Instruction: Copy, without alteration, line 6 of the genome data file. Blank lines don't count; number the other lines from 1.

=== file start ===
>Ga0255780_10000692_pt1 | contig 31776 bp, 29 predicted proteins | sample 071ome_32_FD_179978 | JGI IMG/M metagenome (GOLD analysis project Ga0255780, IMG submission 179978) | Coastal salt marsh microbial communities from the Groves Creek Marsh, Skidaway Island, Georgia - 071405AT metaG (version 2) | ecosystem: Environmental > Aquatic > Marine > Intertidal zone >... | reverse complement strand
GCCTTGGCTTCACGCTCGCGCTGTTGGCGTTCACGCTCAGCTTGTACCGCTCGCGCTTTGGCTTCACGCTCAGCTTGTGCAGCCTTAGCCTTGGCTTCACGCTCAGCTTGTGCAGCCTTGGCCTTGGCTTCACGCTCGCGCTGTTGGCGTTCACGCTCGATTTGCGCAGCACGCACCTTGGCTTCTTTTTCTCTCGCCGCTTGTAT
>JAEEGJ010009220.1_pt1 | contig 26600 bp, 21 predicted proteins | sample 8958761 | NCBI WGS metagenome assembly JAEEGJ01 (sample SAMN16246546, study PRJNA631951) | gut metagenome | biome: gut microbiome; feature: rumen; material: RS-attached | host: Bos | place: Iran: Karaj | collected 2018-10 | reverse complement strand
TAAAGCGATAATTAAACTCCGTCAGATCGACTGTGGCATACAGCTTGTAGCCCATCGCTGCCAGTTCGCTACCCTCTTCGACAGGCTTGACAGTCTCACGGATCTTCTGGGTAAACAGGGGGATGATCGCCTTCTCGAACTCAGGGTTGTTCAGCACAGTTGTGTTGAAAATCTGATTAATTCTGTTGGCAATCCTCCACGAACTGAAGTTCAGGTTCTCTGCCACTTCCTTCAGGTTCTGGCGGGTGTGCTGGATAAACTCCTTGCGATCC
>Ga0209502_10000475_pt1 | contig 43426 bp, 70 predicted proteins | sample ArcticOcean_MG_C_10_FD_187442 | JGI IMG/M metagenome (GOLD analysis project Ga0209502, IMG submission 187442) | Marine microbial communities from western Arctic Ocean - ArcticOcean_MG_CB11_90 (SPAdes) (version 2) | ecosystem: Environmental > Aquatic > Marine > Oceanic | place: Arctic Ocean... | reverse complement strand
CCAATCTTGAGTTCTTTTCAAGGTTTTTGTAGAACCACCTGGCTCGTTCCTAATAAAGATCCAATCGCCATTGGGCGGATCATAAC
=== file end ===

CCAATCTTGAGTTCTTTTCAAGGTTTTTGTAGAACCACCTGGCTCGTTCCTAATAAAGATCCAATCGCCATTGGGCGGATCATAAC